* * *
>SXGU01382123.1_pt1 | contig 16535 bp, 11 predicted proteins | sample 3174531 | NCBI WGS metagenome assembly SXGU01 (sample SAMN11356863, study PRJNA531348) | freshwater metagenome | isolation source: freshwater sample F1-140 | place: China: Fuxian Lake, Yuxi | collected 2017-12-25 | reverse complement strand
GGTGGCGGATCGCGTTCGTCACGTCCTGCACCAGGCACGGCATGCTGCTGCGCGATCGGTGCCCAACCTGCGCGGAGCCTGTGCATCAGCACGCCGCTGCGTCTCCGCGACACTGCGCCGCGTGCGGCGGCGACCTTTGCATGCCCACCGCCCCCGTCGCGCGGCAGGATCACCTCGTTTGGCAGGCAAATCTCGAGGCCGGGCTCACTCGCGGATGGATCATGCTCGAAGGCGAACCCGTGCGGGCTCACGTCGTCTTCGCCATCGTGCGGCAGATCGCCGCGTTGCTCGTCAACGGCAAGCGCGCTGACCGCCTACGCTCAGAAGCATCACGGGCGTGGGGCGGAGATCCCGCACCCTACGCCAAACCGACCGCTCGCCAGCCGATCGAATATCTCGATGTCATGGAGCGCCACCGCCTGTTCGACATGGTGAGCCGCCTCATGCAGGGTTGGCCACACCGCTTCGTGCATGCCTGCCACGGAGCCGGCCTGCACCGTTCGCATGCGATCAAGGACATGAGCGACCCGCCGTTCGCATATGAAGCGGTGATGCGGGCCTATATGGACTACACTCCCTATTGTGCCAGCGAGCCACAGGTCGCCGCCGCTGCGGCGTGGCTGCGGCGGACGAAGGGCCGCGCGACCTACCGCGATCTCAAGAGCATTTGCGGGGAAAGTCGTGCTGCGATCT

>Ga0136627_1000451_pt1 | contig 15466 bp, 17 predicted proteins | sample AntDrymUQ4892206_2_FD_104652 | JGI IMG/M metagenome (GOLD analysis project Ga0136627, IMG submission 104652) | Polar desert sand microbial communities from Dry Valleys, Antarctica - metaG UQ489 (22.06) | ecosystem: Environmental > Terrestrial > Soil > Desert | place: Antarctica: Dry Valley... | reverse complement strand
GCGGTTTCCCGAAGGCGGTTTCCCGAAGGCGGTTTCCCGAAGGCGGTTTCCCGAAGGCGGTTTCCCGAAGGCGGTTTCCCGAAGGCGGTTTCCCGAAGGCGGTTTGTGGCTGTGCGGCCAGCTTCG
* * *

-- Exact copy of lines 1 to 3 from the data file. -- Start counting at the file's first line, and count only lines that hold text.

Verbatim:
>SXGU01382123.1_pt1 | contig 16535 bp, 11 predicted proteins | sample 3174531 | NCBI WGS metagenome assembly SXGU01 (sample SAMN11356863, study PRJNA531348) | freshwater metagenome | isolation source: freshwater sample F1-140 | place: China: Fuxian Lake, Yuxi | collected 2017-12-25 | reverse complement strand
GGTGGCGGATCGCGTTCGTCACGTCCTGCACCAGGCACGGCATGCTGCTGCGCGATCGGTGCCCAACCTGCGCGGAGCCTGTGCATCAGCACGCCGCTGCGTCTCCGCGACACTGCGCCGCGTGCGGCGGCGACCTTTGCATGCCCACCGCCCCCGTCGCGCGGCAGGATCACCTCGTTTGGCAGGCAAATCTCGAGGCCGGGCTCACTCGCGGATGGATCATGCTCGAAGGCGAACCCGTGCGGGCTCACGTCGTCTTCGCCATCGTGCGGCAGATCGCCGCGTTGCTCGTCAACGGCAAGCGCGCTGACCGCCTACGCTCAGAAGCATCACGGGCGTGGGGCGGAGATCCCGCACCCTACGCCAAACCGACCGCTCGCCAGCCGATCGAATATCTCGATGTCATGGAGCGCCACCGCCTGTTCGACATGGTGAGCCGCCTCATGCAGGGTTGGCCACACCGCTTCGTGCATGCCTGCCACGGAGCCGGCCTGCACCGTTCGCATGCGATCAAGGACATGAGCGACCCGCCGTTCGCATATGAAGCGGTGATGCGGGCCTATATGGACTACACTCCCTATTGTGCCAGCGAGCCACAGGTCGCCGCCGCTGCGGCGTGGCTGCGGCGGACGAAGGGCCGCGCGACCTACCGCGATCTCAAGAGCATTTGCGGGGAAAGTCGTGCTGCGATCT

>Ga0136627_1000451_pt1 | contig 15466 bp, 17 predicted proteins | sample AntDrymUQ4892206_2_FD_104652 | JGI IMG/M metagenome (GOLD analysis project Ga0136627, IMG submission 104652) | Polar desert sand microbial communities from Dry Valleys, Antarctica - metaG UQ489 (22.06) | ecosystem: Environmental > Terrestrial > Soil > Desert | place: Antarctica: Dry Valley... | reverse complement strand